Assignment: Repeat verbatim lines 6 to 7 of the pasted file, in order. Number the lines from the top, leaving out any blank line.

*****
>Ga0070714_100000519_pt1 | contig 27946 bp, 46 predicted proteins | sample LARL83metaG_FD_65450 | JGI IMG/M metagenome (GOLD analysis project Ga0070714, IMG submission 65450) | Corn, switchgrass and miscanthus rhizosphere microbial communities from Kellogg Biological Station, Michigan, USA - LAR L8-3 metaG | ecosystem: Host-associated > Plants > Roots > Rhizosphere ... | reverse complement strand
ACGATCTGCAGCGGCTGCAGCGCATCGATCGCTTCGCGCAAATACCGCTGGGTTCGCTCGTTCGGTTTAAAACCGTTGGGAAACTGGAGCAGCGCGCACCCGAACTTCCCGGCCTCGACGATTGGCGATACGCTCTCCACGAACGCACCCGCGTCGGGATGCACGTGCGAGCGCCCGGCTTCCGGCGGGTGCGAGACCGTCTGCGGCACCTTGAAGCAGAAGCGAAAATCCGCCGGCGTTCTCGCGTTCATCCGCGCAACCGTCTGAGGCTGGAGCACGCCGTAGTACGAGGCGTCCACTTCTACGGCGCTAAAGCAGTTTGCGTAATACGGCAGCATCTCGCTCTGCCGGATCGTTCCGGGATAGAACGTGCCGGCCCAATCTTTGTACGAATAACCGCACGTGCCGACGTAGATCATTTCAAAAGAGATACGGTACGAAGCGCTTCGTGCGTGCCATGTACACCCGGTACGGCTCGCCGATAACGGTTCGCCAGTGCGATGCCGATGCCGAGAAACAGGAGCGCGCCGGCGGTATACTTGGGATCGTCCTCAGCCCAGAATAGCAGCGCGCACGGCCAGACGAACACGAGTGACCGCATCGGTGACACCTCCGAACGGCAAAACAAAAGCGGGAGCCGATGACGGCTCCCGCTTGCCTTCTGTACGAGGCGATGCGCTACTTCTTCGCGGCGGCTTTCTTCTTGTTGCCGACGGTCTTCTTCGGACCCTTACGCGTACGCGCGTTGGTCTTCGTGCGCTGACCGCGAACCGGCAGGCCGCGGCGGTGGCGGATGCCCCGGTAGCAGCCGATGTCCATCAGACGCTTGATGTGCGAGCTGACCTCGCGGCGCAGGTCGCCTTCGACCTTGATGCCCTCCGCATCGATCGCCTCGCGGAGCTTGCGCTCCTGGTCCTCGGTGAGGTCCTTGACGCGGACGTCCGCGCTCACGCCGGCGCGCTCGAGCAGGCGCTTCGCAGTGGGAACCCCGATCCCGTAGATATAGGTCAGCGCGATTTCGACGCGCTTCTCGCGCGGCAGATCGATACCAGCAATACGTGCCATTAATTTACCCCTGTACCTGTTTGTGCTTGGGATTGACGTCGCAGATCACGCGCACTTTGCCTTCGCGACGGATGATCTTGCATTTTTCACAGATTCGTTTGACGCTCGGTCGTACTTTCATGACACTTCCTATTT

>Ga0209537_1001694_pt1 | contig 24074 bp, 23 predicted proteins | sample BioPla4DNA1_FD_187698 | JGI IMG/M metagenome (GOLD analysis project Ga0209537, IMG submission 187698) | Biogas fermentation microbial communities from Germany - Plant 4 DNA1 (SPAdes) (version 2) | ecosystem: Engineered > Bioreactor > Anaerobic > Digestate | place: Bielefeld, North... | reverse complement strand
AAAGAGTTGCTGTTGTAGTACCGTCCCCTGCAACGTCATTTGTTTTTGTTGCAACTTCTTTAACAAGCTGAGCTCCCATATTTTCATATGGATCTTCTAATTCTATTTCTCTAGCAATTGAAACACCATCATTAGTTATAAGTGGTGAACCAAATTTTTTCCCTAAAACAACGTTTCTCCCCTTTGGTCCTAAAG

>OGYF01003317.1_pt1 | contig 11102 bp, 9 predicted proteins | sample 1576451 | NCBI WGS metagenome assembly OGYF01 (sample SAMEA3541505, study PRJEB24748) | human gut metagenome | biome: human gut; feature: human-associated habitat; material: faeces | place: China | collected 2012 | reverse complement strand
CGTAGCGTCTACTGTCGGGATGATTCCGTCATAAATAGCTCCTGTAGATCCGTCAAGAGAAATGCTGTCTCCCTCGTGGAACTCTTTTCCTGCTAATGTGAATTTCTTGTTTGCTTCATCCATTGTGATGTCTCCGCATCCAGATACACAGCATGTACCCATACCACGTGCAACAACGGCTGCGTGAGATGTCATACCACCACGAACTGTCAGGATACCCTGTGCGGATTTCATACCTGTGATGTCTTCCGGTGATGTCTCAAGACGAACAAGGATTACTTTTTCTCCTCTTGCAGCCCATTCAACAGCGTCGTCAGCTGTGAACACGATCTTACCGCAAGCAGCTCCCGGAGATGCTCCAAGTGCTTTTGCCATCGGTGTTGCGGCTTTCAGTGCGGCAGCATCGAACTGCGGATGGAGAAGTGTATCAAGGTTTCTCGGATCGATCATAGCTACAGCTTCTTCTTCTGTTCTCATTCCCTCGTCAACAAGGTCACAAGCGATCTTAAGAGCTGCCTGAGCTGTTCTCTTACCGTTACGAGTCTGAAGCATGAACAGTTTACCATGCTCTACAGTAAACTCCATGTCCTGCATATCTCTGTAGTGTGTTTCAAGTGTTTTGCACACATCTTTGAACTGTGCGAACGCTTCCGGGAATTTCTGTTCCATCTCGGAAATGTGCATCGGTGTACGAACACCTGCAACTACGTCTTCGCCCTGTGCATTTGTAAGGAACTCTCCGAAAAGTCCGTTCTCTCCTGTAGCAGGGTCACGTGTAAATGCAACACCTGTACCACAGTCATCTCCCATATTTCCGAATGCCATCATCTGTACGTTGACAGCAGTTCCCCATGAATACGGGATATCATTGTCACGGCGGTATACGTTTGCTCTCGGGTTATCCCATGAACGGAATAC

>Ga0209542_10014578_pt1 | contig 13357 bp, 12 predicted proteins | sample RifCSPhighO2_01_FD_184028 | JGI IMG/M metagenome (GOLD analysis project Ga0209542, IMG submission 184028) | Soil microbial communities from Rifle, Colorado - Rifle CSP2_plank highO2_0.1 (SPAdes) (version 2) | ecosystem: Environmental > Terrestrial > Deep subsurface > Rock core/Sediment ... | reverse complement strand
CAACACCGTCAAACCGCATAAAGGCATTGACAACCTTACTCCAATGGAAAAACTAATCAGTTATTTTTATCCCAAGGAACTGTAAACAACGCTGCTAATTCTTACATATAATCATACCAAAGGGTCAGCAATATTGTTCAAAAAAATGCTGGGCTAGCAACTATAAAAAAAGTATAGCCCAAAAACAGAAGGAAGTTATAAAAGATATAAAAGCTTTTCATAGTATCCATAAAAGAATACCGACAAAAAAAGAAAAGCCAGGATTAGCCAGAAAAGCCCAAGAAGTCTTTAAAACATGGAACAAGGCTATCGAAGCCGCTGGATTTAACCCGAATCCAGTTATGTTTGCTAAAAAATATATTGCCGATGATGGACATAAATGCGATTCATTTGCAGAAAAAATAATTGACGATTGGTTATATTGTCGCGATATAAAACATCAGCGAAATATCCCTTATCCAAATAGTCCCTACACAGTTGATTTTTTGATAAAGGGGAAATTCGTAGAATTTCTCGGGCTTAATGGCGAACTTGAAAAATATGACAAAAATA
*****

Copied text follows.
CGTAGCGTCTACTGTCGGGATGATTCCGTCATAAATAGCTCCTGTAGATCCGTCAAGAGAAATGCTGTCTCCCTCGTGGAACTCTTTTCCTGCTAATGTGAATTTCTTGTTTGCTTCATCCATTGTGATGTCTCCGCATCCAGATACACAGCATGTACCCATACCACGTGCAACAACGGCTGCGTGAGATGTCATACCACCACGAACTGTCAGGATACCCTGTGCGGATTTCATACCTGTGATGTCTTCCGGTGATGTCTCAAGACGAACAAGGATTACTTTTTCTCCTCTTGCAGCCCATTCAACAGCGTCGTCAGCTGTGAACACGATCTTACCGCAAGCAGCTCCCGGAGATGCTCCAAGTGCTTTTGCCATCGGTGTTGCGGCTTTCAGTGCGGCAGCATCGAACTGCGGATGGAGAAGTGTATCAAGGTTTCTCGGATCGATCATAGCTACAGCTTCTTCTTCTGTTCTCATTCCCTCGTCAACAAGGTCACAAGCGATCTTAAGAGCTGCCTGAGCTGTTCTCTTACCGTTACGAGTCTGAAGCATGAACAGTTTACCATGCTCTACAGTAAACTCCATGTCCTGCATATCTCTGTAGTGTGTTTCAAGTGTTTTGCACACATCTTTGAACTGTGCGAACGCTTCCGGGAATTTCTGTTCCATCTCGGAAATGTGCATCGGTGTACGAACACCTGCAACTACGTCTTCGCCCTGTGCATTTGTAAGGAACTCTCCGAAAAGTCCGTTCTCTCCTGTAGCAGGGTCACGTGTAAATGCAACACCTGTACCACAGTCATCTCCCATATTTCCGAATGCCATCATCTGTACGTTGACAGCAGTTCCCCATGAATACGGGATATCATTGTCACGGCGGTATACGTTTGCTCTCGGGTTATCCCATGAACGGAATAC

>Ga0209542_10014578_pt1 | contig 13357 bp, 12 predicted proteins | sample RifCSPhighO2_01_FD_184028 | JGI IMG/M metagenome (GOLD analysis project Ga0209542, IMG submission 184028) | Soil microbial communities from Rifle, Colorado - Rifle CSP2_plank highO2_0.1 (SPAdes) (version 2) | ecosystem: Environmental > Terrestrial > Deep subsurface > Rock core/Sediment ... | reverse complement strand